Makeup artist Karim Rahman enters ceramic class and finds his balance – WWD
Makeup artist Karim Rahman has a must-have new product: clay.
But don’t expect it to show up on models’ faces in her next photo op. He uses it for the ceramic creations that are featured in his latest project, the Hors-Series gallery he opened in Paris with framing specialists Marie-Christine Gautier and Frédéric Duarte.
Opening a space dedicated to ceramics was an outcome Rahman never imagined when he got his hands dirty seven years ago following a friend who had signed up for an amateur ceramics class. . “I was interested but didn’t realize right away that I was a collector. It really hit home when I moved in, packing them all up. That’s when the scale of my thing for vases hit me,” he admits.
A first bowl, the simplest element according to him, was his gateway to the practice of ceramics, which led him to enroll in a five-month course without telling anyone – “not even my assistant,” he says.
What really sealed the deal was the solo practice. “No art director, no stylist, no photographer, no assistant, no colleagues. Just me, my teacher, and the fact that I’m building an object with my hands – the same tool I use as a make-up artist – that won’t be wiped off with nail polish remover,” says the make-up artist, whose work has been photographed by personalities such as Karl Lagerfeld, Patrick Demarchelier and Collier Schorr.
The glazing, too, turned out to be both frightening and attractive to him. “In makeup, if I mix white and red, you would get pink. But here it can go black or bubble up in weird ways because it’s the chemistry, the molecules that made me really dive into science.
At first, he hid his new passion, for fear of looking like a dilettante. He divides his time equally between Paris and his career as a sought-after make-up artist, and the world of ceramics he has built around his home in the Luberon, a hilly region of French Provence.
Going from solo practice to gallery owner was a big part of this process, he says, explaining that shining the spotlight on other ceramicists was essential to the project, because offering only his own creations would have been like “a photographer launching a magazine , but just post your own pictures.
He then formed a trio with Duarte and Gautier, who helped him structure his ceramic work. “I’m used to being surrounded by a team. When I enter my [ceramics] studio, I don’t know where to start. Even if I have 350 plates to prepare, I will make three, go down for a coffee, walk my dog,” he admits, adding that he was finishing promised large orders for restaurants in France and Hong Kong, including a trendy Parisian restaurant. Rose’s Kitchen, before taking a break from commissioning to make way for her more artistic practice.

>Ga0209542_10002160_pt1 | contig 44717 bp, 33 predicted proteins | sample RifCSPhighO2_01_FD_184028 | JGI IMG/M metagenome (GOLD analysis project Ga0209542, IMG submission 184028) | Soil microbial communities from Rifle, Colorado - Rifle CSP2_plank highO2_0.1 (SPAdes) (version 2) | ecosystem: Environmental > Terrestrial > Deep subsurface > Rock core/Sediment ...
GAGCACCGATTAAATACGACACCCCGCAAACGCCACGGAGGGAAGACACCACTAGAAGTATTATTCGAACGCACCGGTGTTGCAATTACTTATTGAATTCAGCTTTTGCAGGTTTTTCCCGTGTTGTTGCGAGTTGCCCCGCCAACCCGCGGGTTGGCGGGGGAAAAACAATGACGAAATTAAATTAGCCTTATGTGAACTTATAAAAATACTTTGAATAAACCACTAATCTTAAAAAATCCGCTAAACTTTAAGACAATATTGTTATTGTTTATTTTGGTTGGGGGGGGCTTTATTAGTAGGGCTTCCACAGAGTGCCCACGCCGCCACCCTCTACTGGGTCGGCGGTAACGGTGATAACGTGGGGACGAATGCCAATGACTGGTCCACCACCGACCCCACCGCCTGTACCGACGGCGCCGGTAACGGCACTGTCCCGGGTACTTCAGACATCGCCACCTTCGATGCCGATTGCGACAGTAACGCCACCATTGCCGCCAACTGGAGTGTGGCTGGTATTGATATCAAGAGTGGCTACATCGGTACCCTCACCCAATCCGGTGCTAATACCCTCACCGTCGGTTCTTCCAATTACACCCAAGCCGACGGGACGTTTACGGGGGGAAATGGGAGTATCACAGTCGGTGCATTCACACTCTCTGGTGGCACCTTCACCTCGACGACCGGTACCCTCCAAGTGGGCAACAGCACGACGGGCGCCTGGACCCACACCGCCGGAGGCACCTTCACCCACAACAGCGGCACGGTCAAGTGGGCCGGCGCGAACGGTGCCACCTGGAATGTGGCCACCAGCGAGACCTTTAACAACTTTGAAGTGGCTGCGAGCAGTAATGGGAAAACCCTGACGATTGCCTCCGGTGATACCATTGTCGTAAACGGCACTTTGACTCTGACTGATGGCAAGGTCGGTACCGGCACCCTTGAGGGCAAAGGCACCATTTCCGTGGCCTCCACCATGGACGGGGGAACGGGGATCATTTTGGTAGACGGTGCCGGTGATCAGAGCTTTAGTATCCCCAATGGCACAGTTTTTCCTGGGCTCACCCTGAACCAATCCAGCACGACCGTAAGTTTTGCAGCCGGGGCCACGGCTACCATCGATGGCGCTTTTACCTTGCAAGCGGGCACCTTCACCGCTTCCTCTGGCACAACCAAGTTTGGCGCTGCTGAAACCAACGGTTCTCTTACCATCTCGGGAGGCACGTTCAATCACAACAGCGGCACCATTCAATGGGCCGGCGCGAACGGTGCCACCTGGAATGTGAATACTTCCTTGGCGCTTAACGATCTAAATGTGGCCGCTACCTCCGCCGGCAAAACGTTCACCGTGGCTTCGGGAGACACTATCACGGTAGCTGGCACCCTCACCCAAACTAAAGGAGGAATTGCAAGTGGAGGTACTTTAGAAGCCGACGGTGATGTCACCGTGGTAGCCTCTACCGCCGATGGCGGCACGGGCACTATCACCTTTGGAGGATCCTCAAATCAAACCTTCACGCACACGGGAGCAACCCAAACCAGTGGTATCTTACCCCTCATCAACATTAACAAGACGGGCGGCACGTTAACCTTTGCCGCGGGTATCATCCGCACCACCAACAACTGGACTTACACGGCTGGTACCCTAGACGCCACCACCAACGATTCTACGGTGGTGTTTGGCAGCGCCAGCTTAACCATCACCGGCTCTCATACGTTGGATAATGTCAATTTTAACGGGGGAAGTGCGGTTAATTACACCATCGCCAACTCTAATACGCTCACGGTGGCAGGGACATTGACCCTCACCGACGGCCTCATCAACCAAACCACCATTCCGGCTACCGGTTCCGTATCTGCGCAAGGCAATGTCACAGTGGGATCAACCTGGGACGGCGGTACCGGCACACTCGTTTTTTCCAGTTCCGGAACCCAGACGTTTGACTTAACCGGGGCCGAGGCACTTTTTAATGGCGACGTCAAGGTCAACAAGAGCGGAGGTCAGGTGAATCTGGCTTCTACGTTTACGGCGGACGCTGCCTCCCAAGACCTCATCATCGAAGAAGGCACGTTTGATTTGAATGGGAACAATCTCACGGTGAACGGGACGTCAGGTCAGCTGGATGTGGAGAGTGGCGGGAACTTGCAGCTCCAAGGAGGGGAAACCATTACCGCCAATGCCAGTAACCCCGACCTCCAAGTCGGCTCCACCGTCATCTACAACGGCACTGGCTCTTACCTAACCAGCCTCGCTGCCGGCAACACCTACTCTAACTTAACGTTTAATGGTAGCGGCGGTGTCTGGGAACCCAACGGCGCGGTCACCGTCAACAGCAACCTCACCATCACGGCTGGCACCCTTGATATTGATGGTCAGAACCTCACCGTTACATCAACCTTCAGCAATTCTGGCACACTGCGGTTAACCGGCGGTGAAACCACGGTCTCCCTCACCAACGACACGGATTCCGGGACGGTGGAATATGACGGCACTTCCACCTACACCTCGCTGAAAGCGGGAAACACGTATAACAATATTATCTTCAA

The gallery, located a stone’s throw from La Samaritaine at 91 rue Saint-Honoré, was previously a showroom for Duarte and Gautier frames. The 270-square-foot white space simply denoted by a lowercase logo — by longtime friend Ezra Petronio — offers little visual distraction, letting ceramics from Hors-Séries’ rotating roster of artists do the talking.
Their intention with Hors-Séries was to present ceramics as an accessible art. “Even though some of the pieces border on sculpture, I wanted utility – vases, bowls, things that have a function in addition to being beautiful to look at – and affordable, so people can dream of it. , but also find the one that fits their budget,” he says.
Coins are attractively priced, starting around $100 and arriving at just under $1,000. Although not a hard limit, Rahman believes that higher numbers “should be justified by rare techniques or thousands of man-hours”.
For their inaugural exhibition, the trio offered white vases as a symbol of this blank page of their respective careers. Flowers from fashionable Parisian florist Debeaulieu – “I used to buy her three vases a week”, admits Rahman – gave life and color to the whole thing.
Among the pieces on display are colorful columns by British, France-based ceramicist Sophy Mackeith; the large undulating vases by American artist Luisa Maisel; Solenne Belloir’s tubular forms, and Margot Dawance’s gravity-defying free forms, which uses drying time as one of its parameters. A range of eye-catching 1960s wood-effect pieces by renowned French ceramicist Grandjean Jourdan take pride of place on one wall, Rahman being quick to point out that these were his personal collection.
The criteria that allow an artist to enter this gallery? Surprise the trio. “Everyone has references but what matters is a distinctive vocabulary, nothing too obvious. This little something that tells us that we are in the presence of someone serious [about ceramics]as Rahman puts it.
Coming soon for Hors-Séries are exhibitions on tableware in March and lighting in September, with perhaps one on beauty objects in July, as a way for Rahman to further connect the dots between his two creative spheres. “Now that you’re going to print it, I’m going to have to stick with it,” he jokes.
While ceramics inspired a different approach to colors and textures in her make-up art, having the gallery as her fixed professional residence also brought her a sense of peace. “It was a way of feeling grounded – pun intended – and being able to stop, take time. There’s something great about putting down your rolling kit and being strapped down somewhere,” he says. “You have a happy man in front of you.”